Editorial: The taxing cost of higher education

Given today’s economy and job market, not getting a college degree isn’t an option for those who wish to earn a living wage. It is simply not feasible to cover daily expenses, support a family and plan for retirement with only $35,000 a year, which was the median income of high school graduates in 2014. However, this is often unattainable for most as the cost of higher education increases beyond the rate of inflation each year. Between 2004 and 2015, the cost of private nonprofit institutions — which includes tuition, fees, room, and board — increased by 26 percent after being adjusted for inflation. During that same time, accordingly, the student loan balances of those under the age of thirty more than doubled, from $140 billion to $376.3 billion. Today, 53 percent of these young adults with college degrees are burdened with student loan debt that can sometimes reach $100,000 or above. With such staggering costs and little financial support, higher education, the quintessential opportunity structure, is increasingly less accessible to those who would personally benefit from it. Take Tufts University, for example, which has more students from the top 1 percent than from the bottom 60 percent.

While access to higher education and a living wage is a moral issue, it also has economic consequences. Not only does the individual benefit from greater education, but the whole of society benefits as well. The innovation that drives the economy can only reach its full potential if every individual is given the opportunity to cultivate their talents. Investing in education is investing in the future, and the government and institutions should work collectively to solve the financial crisis that prospective students, current students and graduates face.

Unfortunately, the Tax Cuts and Jobs Act (H.R. 1) passed by 227 House Republicans on Nov. 16 sends a message to all Americans that accessible higher education is not a priority. Right now, low and middle-class Americans that have student loans can lower their taxable income by $2,500, allowing a maximum deduction of $625, though most deduct less. Just at Tufts University, undergraduate and graduate students from the 2016–2017 school year held more than 114.5 million dollars in student loans that could make them eligible for this deduction.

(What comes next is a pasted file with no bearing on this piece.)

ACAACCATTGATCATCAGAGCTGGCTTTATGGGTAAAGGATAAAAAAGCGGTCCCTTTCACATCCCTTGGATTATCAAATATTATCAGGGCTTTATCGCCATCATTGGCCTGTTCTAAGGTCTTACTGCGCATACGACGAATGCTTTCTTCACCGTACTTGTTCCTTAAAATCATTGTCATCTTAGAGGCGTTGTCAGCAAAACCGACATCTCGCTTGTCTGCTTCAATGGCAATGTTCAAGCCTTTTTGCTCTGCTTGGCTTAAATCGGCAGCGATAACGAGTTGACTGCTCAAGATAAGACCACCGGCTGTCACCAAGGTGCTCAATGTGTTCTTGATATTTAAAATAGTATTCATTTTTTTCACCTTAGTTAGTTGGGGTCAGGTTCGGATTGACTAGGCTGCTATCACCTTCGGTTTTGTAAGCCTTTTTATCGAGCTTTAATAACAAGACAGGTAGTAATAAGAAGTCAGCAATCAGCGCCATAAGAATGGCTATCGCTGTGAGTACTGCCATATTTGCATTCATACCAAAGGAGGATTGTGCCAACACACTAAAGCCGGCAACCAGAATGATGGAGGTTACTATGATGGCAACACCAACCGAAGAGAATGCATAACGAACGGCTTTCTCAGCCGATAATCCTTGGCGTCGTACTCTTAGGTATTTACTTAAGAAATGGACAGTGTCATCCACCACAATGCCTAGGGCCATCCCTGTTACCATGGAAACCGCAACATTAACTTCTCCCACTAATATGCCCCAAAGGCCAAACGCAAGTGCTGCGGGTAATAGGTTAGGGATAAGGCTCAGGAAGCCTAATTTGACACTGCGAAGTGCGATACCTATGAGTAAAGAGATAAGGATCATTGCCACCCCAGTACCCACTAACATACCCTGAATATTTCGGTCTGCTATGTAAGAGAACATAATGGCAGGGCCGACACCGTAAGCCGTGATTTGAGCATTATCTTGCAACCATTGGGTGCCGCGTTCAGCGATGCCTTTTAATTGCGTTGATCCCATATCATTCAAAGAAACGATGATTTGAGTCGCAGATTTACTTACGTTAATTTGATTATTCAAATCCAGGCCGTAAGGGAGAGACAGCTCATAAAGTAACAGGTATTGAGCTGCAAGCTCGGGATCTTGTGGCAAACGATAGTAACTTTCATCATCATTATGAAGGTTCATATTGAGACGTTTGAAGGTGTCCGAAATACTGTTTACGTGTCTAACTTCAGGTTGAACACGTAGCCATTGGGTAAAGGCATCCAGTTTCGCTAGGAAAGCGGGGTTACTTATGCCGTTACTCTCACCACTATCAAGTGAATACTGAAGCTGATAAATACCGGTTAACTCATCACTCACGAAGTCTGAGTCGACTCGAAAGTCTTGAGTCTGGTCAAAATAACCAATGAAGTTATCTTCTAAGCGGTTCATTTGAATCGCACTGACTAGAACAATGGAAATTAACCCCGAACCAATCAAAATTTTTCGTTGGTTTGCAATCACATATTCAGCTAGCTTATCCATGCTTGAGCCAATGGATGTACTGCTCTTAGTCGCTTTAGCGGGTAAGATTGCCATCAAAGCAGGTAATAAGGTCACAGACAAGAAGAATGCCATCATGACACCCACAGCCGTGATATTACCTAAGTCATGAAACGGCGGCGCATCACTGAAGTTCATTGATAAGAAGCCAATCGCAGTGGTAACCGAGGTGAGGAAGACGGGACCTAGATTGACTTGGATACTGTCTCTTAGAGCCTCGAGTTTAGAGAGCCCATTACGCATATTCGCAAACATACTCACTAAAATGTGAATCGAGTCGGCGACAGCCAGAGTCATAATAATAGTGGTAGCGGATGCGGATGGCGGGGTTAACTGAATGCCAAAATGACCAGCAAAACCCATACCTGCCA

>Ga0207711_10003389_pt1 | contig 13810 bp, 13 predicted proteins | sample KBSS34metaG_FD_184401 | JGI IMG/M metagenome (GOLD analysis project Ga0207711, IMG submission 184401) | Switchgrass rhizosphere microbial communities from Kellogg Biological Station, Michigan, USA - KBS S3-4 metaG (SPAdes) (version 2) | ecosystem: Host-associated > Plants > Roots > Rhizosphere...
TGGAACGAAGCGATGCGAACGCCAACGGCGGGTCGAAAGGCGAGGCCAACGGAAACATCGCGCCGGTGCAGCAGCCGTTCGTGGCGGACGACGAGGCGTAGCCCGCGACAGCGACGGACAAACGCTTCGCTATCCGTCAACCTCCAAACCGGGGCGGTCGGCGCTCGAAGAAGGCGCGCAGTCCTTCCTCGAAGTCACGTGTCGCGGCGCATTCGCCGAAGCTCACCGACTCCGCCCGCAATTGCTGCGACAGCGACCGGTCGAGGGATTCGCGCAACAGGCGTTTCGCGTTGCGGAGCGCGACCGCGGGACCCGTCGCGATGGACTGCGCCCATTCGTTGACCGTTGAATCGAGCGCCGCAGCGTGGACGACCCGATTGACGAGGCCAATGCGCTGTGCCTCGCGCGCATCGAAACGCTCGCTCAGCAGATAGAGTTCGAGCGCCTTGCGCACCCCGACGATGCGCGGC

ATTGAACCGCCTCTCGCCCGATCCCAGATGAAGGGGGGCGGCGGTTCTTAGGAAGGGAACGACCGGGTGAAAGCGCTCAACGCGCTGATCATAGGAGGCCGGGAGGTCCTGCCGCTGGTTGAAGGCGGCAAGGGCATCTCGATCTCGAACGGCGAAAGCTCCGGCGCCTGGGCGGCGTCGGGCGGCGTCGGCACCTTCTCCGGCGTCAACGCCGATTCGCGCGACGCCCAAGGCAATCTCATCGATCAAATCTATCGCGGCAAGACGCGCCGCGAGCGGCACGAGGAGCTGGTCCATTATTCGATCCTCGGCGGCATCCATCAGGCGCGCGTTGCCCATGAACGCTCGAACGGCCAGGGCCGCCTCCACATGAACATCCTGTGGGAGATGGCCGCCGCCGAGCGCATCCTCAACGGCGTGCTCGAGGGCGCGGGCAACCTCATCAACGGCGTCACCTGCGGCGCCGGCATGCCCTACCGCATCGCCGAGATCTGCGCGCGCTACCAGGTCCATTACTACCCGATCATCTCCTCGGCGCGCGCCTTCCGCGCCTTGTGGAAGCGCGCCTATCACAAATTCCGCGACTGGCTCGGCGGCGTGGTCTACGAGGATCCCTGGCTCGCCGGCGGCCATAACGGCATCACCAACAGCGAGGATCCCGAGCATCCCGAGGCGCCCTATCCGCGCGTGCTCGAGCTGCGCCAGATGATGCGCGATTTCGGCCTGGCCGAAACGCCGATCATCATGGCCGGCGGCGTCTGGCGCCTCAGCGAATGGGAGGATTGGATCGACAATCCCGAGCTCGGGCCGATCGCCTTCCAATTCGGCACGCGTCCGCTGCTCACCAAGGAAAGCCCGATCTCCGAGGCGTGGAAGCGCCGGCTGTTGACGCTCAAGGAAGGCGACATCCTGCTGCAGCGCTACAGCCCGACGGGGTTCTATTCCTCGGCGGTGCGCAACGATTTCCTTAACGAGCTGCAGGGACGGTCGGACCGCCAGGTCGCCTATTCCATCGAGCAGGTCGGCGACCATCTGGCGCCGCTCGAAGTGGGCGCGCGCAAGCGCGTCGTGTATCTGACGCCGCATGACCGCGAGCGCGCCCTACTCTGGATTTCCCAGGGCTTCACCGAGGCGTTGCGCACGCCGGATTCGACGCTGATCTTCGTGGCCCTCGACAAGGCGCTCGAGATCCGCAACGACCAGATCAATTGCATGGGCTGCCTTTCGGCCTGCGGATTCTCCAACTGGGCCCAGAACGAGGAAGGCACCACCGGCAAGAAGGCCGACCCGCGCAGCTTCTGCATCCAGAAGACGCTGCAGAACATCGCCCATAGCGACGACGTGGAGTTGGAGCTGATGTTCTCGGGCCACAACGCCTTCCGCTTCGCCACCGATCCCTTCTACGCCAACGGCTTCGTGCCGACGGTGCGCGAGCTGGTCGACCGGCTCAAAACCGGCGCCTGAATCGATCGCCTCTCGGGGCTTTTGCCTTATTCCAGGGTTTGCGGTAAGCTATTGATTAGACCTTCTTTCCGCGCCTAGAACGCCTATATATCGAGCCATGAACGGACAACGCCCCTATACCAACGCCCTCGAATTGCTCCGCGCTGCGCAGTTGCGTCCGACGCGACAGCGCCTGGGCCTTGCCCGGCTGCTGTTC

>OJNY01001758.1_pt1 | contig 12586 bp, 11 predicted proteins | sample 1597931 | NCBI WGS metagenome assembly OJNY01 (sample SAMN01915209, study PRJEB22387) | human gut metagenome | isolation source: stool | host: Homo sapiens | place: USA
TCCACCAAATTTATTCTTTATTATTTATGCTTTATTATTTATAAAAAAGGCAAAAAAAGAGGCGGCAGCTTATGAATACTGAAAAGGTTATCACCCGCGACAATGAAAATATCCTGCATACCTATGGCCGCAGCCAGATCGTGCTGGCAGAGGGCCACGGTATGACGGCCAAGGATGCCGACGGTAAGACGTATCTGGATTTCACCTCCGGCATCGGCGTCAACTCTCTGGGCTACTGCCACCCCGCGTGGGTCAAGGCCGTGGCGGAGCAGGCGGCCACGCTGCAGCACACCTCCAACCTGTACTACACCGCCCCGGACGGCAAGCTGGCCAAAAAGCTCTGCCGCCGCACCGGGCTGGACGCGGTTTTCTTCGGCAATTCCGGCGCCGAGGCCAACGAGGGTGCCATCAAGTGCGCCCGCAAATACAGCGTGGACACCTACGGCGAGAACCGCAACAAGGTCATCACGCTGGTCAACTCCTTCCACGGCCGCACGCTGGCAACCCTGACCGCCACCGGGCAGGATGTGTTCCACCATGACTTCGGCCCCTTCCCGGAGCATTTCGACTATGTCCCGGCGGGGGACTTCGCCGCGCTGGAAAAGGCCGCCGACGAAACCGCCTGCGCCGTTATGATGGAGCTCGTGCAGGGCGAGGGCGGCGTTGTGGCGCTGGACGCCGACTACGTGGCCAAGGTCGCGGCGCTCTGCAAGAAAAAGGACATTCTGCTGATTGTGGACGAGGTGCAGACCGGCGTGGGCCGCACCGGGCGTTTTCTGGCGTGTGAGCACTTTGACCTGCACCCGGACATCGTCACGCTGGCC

While this deduction may not address the underlying issues of making higher education accessible, it is still an important economic relief claimed by more than 12 million Americans, including Jumbos, and the program’s effectiveness would be cut by the House bill.

The House bill will also place significant economic stress on graduate students by consequentially increasing their income tax by 300 to 400 percent. At Tufts, according to University President Anthony Monaco, graduate students who work as teaching and research assistants would see their income tax increase by as much as $10,000 a year, because the bill seeks to make graduate students’ tuition waivers count as taxable income.

While there are many factors that contribute to the increasing educational and economic divide, this bill presented by House Republicans will greatly exacerbate the problem. Tufts University has now begun to lobby Congress on the tax bill with the American Council on Education and National Association of Independent Colleges and Universities. Action, however, must also be taken by all students — prospective, current and former — not only to stand together against these provisions in the House bill, but also to find real solutions that don’t damage those who are seeking to strengthen our economy and further their educations.